Building a Culture, pt 1

For the next several posts, we’re going to take a step back from writing and talk about planning. Specifically, this series of posts is about creating a back story for a fictional culture--be it science fiction or fantasy. Too often writers pick pre-existing Earth civilizations, change the names, plop in some magic, elves, spaceships, or ray guns, and just sort of hope for the best. In this series, I’m going to try and help you avoid culture cloning by sharing the fundamental building blocks of cultural theory.

Ok, let’s start by discussing what the point of culture is in the first place. If you’re an American like I am, or are familiar with our culture, you might know we are obsessed with freedom and prestige. We are a consumption based society and our culture reinforces the need to keep people spending. Every Anthropologist eventually sets upon the task of defining the word culture. Here is mine--a social construct created to solve problems unique to the geographic environment of the society. America is a land rich in resources. We need a culture that inspires production and consumption. Ok, before I get into too much trouble here, let’s move on to the very basics in human cultural development.

At first in our social evolutionary journey, humans scavenged. We hid up in trees to keep away from possibly lion-like predators at night. During the day, we used rocks to smash open the long bones of discarded carcasses to suck out protein rich marrow. We lacked the fangs, claws, tusks, speed, etc, of the other animals. Instead, we used our big brains to make us efficient hiders and scavengers. This is an important point because a brain is extremely inefficient. It takes an enormous amount of energy and protein to maintain. That means humans have to eat a lot of high protein meat without having the means to kill. In designing your Sci Fi alien people with claws, fangs, and all the other things that would have made having a large brain unnecessary for survival, consider that.

After hundreds of thousands of years of alternating between scavenging and being lunch, humans did learn to make weapons to kill and hunt and thus our place on the food chain shifted upward. This is where we start to see how our adaptation of having a big brain is starting to pay off. Hunting with spears and clubs is not very efficient, however. It takes a high level of luck and skill. There aren’t always animals around. Many of them run really, really fast and aren’t nice enough to hold still for you while you throw your spear at them. This is the point where humans(or alien / fantasy sentient beings) are going to seek ways to control that luck. How, might you ask? Through superstition and magic. A prime example, let’s look at modern day hockey players who use magic.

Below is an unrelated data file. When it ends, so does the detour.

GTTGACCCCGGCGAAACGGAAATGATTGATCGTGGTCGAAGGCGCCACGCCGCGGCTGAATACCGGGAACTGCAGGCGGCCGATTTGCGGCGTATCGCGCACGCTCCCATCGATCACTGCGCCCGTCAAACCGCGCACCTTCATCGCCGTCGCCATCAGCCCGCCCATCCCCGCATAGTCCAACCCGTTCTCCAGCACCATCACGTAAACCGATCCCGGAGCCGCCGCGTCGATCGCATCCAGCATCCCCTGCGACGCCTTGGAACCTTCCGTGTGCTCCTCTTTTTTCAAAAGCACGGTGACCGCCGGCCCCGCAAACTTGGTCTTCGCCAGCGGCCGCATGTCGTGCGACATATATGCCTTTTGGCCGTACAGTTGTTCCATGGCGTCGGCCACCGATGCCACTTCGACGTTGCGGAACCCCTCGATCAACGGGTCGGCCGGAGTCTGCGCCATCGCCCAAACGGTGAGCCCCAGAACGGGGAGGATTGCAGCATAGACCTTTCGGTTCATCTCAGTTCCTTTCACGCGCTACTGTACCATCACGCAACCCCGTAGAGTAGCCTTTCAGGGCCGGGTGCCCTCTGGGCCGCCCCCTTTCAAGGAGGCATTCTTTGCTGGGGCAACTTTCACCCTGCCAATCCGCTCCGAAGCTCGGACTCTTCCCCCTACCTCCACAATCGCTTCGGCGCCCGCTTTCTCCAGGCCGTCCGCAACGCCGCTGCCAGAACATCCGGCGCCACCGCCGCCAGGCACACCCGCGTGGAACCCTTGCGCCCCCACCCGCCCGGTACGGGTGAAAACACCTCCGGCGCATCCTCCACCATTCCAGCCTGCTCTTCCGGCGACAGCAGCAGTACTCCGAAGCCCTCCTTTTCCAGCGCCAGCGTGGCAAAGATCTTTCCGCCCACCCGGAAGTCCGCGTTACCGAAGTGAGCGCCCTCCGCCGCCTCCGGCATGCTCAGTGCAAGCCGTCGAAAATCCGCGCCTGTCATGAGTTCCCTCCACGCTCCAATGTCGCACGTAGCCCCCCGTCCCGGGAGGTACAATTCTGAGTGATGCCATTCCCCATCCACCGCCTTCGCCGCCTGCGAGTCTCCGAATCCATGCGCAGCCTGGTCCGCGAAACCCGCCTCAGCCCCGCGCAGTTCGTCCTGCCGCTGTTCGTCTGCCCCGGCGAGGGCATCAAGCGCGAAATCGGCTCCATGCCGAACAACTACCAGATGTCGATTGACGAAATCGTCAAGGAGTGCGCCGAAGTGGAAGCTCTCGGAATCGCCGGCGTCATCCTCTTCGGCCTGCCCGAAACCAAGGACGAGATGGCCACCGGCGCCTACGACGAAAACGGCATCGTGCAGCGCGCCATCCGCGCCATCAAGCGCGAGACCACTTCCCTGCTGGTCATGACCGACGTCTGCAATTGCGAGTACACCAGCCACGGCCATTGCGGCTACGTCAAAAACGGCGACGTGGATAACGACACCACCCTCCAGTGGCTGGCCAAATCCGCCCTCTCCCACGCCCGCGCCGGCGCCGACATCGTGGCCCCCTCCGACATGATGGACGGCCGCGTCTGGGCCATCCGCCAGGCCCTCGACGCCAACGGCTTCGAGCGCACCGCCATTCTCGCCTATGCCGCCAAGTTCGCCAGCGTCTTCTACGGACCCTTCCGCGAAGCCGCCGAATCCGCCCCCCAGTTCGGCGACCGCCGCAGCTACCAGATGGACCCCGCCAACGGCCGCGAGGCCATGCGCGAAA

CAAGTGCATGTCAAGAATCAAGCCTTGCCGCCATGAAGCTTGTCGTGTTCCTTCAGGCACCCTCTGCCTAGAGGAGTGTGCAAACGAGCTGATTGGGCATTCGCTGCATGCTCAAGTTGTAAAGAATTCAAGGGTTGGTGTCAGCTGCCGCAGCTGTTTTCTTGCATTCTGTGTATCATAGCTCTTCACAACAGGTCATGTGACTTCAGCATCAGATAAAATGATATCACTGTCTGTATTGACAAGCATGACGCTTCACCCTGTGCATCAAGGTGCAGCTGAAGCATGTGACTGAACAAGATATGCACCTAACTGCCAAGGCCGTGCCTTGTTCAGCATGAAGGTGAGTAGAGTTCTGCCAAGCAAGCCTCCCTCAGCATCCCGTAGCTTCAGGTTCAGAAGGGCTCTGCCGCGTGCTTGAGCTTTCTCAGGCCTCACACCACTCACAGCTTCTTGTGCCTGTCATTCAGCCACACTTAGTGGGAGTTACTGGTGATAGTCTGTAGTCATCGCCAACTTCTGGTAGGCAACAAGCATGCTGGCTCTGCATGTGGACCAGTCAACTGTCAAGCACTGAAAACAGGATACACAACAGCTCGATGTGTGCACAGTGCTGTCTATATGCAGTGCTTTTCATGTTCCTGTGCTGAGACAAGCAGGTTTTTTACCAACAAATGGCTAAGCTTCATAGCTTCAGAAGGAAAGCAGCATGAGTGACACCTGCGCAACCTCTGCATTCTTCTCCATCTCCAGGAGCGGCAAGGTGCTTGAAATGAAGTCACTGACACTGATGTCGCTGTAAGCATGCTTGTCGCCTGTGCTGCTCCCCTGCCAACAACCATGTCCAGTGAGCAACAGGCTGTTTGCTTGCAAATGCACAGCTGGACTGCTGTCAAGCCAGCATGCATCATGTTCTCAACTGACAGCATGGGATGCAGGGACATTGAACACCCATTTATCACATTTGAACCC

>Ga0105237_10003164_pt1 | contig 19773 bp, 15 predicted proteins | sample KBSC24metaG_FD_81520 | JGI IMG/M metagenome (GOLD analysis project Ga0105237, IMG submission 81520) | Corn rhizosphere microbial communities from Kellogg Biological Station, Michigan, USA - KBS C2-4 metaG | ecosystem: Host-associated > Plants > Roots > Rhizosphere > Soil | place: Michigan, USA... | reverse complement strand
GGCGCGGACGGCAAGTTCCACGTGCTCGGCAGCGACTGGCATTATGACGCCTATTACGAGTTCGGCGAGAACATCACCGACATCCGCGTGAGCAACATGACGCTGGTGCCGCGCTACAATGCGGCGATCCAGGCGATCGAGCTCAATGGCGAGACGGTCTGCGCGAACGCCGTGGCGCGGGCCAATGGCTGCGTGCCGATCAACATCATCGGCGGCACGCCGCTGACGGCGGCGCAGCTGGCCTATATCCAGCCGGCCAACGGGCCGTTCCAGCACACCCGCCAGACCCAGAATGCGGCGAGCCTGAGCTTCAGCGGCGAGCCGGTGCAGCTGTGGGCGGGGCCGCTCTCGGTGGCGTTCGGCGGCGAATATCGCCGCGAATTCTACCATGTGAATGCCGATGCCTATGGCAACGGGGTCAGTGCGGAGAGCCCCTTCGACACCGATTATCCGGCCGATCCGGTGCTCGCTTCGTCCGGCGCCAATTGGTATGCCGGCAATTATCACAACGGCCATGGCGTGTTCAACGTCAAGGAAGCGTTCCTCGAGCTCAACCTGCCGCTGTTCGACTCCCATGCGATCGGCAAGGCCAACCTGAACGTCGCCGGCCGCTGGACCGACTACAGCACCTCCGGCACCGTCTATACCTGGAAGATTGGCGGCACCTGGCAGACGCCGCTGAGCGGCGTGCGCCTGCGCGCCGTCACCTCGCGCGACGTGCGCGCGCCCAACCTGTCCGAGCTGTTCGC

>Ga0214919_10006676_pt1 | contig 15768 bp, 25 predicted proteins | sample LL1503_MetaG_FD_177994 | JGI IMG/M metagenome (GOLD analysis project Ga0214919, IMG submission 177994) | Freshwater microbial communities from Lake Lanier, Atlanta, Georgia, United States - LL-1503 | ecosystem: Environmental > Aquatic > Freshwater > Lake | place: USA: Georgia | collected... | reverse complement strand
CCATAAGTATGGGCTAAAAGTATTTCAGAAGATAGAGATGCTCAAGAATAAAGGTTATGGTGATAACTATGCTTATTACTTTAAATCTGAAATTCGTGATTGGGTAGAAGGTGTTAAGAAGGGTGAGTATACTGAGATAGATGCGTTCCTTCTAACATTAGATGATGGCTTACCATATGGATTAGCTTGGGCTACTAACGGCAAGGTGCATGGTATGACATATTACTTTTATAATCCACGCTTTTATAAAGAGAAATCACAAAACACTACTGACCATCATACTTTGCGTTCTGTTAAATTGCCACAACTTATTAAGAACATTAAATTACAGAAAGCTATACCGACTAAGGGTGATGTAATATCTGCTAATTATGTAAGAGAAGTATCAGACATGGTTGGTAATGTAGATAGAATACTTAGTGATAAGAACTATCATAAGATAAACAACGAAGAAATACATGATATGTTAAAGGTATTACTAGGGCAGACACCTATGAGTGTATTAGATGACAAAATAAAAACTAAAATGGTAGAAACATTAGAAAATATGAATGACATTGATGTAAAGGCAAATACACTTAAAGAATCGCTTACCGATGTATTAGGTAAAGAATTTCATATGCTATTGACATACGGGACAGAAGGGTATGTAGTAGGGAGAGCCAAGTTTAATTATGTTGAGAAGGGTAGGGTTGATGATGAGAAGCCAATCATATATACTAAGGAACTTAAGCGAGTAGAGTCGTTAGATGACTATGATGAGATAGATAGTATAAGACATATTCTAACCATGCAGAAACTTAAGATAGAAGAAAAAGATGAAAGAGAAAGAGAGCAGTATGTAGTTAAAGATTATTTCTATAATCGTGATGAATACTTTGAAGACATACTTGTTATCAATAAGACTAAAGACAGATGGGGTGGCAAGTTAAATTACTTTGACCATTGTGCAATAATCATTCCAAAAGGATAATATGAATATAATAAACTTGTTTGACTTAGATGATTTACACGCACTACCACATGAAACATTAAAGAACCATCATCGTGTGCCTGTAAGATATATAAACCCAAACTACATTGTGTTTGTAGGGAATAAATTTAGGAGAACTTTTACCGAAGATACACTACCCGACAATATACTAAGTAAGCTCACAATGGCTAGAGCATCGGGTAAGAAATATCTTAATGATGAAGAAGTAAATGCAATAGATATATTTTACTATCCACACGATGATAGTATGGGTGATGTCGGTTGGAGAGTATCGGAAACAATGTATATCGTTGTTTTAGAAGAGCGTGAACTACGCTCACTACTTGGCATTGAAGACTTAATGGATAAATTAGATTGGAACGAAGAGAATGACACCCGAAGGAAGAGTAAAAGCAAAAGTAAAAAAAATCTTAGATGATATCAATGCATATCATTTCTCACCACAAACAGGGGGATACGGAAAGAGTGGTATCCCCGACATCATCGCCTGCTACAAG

Like most athletes, hockey players on winning streaks might do things like eat the same foods, wear the same everyday clothes to the game, refuse to shower or wash their uniforms, refuse to shave during the playoffs, etc. Some players may tap their goalie’s pads with their sticks, refuse to touch the Stanley Cup unless they’ve previously won it, uh, what else? On and on the list goes. Through today’s rationale, we call this silly superstition. But this is ritualized practice of magic. It’s no different from a shaman consulting spirits to gain information about herd migrations, which holistic medicine to give the sick, influence of the weather, or other highly unpredictable events of which have high stakes. Whether it’s million dollar sports endorsements or survival, humans will turn towards the supernatural to influence their outcome. Now, hockey players live in a complex society like the rest of us, so they have multiple levels of social constructs. That’s because hockey players, though under a lot of pressure to play well, are not also under pressure to find food and shelter. So they have different levels of needs, and thus different layers of social constructions to solve these problems. But if you’re living in a cave or mud hut and your primary source of food is hunting and what you can gather as you migrate, then you have no reason to develop any higher level of social construction than animism and shamanism.

Ok, so at what point will a society advance to polytheism? Let’s say you want to build a society like the ancient Greeks and you want a God of the Sun, Hunt, Music, War, and all that good stuff. That’s where we’ll start for next week.


  1. Hey, Brian!

    This looks like it's going to be a good series. Many of us can always use improvement in culture/world building. I'm looking forward to the next part. Thanks!

  2. Thanks Steven. It's always nice to know others are listening and I'm not just here talking to myself--I tend to do that enough outside of the internet.